Zack Martin

  • Arguably the top overall prospect in Mobile this week, Martin started four seasons for the Irish at left tackle and showed steady improvement each season. There is some debate as to whether he should stay at tackle or move to guard, but regardless, he projects as a 10-year NFL starter. (January 19, 2014) Source
  • On the offensive side of the ball, Martin locked down the blindside for most of the day, showing his trademark patience, forceful hands and underrated athleticism. While he generally played well, Martin's lack of ideal size was exposed a bit by some of the longer defensive ends he faced during Tuesday's practice, most notably West Virginia's Will Clarke, a 6-foot-6, 271-pounder with nearly 34" arms. While Notre Dame's standout handled speed rushers, Clarke used his long arms to keep Martin's hands from grabbing hold of him. Unable to latch on, Martin was beaten to the outside, on occasion, reinforcing the theory that while he could remain at tackle in the NFL, he projects as a potential Pro Bowl guard. (January 21, 2014) Source
  • During off-season preparation for the 2013 season, Notre Dame OL Zack Martin emerged as one of Dane Brugler's "prospect crushes" because of his ability square, punch and mirror rushers. He has lined up at both guard and tackle this week and routinely stymied the competition with quickness, power and overall technique. Martin is very good at keeping his feet underneath him while keeping his butt low to handle both speed and power. His lack of elite lateral range was tested on a few occasions, which is why his best NFL position is inside at guard. However, he has been one of the few blockers this week who has been able to keep up with Pittsburgh DT Aaron Donald. Entering the week, Martin was Brugler's top overall player participating in Mobile and after three days of practice, that's not changing any time soon. Some teams will look to keep him at tackle, but he is a future Pro Bowler at guard. (January 22, 2014) Source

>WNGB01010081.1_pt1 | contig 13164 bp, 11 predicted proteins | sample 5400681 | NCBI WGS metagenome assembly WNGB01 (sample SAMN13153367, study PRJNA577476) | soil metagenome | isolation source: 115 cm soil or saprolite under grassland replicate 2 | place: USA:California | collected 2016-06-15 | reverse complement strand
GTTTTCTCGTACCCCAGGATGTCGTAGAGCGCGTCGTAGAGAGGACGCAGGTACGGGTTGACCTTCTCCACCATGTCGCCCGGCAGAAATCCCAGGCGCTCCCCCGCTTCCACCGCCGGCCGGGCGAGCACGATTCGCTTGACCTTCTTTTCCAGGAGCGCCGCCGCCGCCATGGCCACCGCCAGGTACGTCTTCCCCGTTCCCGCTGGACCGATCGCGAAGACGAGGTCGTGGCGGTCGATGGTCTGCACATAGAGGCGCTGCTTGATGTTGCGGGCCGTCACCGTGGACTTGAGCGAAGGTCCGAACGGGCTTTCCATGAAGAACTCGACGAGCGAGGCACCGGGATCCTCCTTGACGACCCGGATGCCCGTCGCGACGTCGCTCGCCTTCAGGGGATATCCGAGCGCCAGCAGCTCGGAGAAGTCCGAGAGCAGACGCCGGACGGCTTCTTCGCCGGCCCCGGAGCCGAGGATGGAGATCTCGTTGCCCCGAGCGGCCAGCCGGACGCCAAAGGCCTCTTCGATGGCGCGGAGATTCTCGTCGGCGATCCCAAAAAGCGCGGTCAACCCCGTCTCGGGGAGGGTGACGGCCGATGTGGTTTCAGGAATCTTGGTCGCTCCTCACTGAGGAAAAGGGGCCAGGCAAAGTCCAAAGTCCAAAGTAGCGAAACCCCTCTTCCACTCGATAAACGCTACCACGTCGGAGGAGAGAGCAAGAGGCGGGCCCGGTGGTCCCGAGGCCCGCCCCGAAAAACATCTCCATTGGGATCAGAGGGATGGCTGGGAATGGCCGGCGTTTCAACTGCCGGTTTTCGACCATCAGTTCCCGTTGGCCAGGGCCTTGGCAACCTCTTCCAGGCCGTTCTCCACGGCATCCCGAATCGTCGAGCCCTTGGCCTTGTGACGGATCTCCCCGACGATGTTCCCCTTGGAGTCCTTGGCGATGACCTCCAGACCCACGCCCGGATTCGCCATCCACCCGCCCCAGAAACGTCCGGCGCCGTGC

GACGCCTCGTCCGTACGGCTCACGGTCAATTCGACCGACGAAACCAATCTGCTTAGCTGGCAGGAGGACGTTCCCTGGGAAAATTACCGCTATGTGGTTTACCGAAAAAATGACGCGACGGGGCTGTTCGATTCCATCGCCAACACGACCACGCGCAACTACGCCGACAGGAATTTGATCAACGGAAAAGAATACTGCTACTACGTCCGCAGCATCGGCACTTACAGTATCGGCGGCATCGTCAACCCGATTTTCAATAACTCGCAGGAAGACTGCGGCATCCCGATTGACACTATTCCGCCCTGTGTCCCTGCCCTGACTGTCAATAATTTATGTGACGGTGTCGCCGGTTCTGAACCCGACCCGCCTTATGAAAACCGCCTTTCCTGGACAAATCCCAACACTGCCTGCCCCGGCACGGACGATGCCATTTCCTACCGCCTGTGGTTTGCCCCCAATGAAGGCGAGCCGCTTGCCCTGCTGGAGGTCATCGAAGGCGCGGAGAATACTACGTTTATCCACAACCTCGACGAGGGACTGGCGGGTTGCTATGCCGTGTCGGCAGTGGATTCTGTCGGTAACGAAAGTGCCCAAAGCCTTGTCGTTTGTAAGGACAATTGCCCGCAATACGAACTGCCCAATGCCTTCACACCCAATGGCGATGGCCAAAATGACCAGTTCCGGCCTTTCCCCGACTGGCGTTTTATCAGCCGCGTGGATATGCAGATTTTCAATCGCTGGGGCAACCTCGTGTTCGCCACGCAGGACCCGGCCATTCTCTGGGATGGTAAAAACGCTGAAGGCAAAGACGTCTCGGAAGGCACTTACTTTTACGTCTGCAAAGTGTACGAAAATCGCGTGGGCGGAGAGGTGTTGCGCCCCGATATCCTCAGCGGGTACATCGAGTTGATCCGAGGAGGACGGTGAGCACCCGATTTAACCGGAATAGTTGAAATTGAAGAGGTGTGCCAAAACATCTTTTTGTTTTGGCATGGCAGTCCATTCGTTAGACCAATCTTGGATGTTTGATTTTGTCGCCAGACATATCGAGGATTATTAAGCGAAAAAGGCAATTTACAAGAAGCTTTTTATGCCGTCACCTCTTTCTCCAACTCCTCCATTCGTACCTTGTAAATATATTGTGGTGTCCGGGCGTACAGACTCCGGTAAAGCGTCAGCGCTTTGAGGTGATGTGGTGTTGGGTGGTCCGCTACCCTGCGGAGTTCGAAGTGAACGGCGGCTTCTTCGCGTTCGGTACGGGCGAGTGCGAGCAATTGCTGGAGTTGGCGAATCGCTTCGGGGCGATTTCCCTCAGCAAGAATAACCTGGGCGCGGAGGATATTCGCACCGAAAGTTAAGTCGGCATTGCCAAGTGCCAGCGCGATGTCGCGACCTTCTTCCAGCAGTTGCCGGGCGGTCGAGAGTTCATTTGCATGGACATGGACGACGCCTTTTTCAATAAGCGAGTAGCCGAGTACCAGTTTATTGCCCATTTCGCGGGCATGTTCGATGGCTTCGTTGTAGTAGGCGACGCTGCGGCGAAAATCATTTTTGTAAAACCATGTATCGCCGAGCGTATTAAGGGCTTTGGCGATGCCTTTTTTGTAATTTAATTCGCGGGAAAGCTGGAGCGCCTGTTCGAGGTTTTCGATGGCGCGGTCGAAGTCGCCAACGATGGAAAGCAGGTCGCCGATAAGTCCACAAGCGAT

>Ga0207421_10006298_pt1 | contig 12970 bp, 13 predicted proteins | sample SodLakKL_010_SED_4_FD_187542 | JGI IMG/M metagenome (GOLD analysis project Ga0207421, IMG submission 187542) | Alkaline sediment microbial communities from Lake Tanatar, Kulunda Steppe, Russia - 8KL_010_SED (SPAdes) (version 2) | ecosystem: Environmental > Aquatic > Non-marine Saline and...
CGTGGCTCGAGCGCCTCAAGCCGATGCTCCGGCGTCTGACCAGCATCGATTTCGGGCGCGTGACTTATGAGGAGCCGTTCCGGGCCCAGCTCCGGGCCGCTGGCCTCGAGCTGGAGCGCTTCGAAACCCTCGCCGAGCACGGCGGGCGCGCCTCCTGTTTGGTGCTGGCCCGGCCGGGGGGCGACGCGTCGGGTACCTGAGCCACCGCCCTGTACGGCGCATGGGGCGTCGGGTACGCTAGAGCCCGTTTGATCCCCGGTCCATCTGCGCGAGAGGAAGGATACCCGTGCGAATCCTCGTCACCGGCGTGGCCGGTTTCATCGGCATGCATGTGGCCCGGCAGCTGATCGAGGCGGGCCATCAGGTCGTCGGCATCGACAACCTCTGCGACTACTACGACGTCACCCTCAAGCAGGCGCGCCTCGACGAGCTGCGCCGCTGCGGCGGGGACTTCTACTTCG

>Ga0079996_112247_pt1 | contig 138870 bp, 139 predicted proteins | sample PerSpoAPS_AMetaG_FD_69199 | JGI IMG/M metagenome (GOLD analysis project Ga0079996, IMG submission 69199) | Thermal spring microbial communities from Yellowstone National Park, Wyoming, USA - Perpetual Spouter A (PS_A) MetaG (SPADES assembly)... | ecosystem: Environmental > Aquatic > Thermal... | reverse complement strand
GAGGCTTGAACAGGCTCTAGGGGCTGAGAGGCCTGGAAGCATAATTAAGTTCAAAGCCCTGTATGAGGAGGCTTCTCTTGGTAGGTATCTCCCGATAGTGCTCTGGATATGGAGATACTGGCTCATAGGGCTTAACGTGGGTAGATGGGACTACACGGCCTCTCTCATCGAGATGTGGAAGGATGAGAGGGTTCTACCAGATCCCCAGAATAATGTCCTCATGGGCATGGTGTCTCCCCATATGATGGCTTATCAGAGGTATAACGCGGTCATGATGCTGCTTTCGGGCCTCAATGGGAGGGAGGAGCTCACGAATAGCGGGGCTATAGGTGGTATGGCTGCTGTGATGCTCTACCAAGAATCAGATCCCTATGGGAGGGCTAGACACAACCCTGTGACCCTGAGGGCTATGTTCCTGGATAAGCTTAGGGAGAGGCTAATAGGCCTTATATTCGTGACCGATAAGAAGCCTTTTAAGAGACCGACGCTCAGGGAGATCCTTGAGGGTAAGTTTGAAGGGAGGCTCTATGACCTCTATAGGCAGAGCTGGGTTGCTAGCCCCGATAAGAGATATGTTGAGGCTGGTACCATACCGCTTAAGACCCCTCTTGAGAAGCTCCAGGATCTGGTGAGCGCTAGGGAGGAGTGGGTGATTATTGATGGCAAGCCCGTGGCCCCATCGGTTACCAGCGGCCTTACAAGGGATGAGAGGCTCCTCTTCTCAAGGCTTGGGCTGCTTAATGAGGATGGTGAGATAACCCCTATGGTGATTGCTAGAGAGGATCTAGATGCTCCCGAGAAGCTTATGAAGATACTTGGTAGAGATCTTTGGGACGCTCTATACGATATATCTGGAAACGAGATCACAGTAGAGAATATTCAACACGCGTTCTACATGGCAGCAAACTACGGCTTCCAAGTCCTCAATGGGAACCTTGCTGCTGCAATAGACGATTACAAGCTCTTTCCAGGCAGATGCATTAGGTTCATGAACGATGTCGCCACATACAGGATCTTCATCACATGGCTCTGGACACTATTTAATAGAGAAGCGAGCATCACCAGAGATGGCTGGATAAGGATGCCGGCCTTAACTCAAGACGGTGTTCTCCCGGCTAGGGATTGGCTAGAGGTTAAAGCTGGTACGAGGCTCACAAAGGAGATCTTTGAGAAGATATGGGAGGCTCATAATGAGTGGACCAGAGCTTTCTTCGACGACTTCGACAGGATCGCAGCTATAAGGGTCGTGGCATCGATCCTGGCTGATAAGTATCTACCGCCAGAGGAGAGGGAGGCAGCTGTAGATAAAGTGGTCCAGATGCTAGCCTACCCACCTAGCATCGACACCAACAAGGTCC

• If Donald has been the best player at Senior Bowl practices, Notre Dame offensive tackle Zack Martin has been the second best player. Martin showed his aggressive streak on Wednesday in offensive versus defensive linemen drills. On one play he turned Missouri's Michael Sam and drove him into the ground. With his play in Mobile, Martin may be establishing himself as a first-round pick. The question is whether a team will pull the trigger on him as a tackle or if he'll be viewed as a guard. (January 22, 2014) Source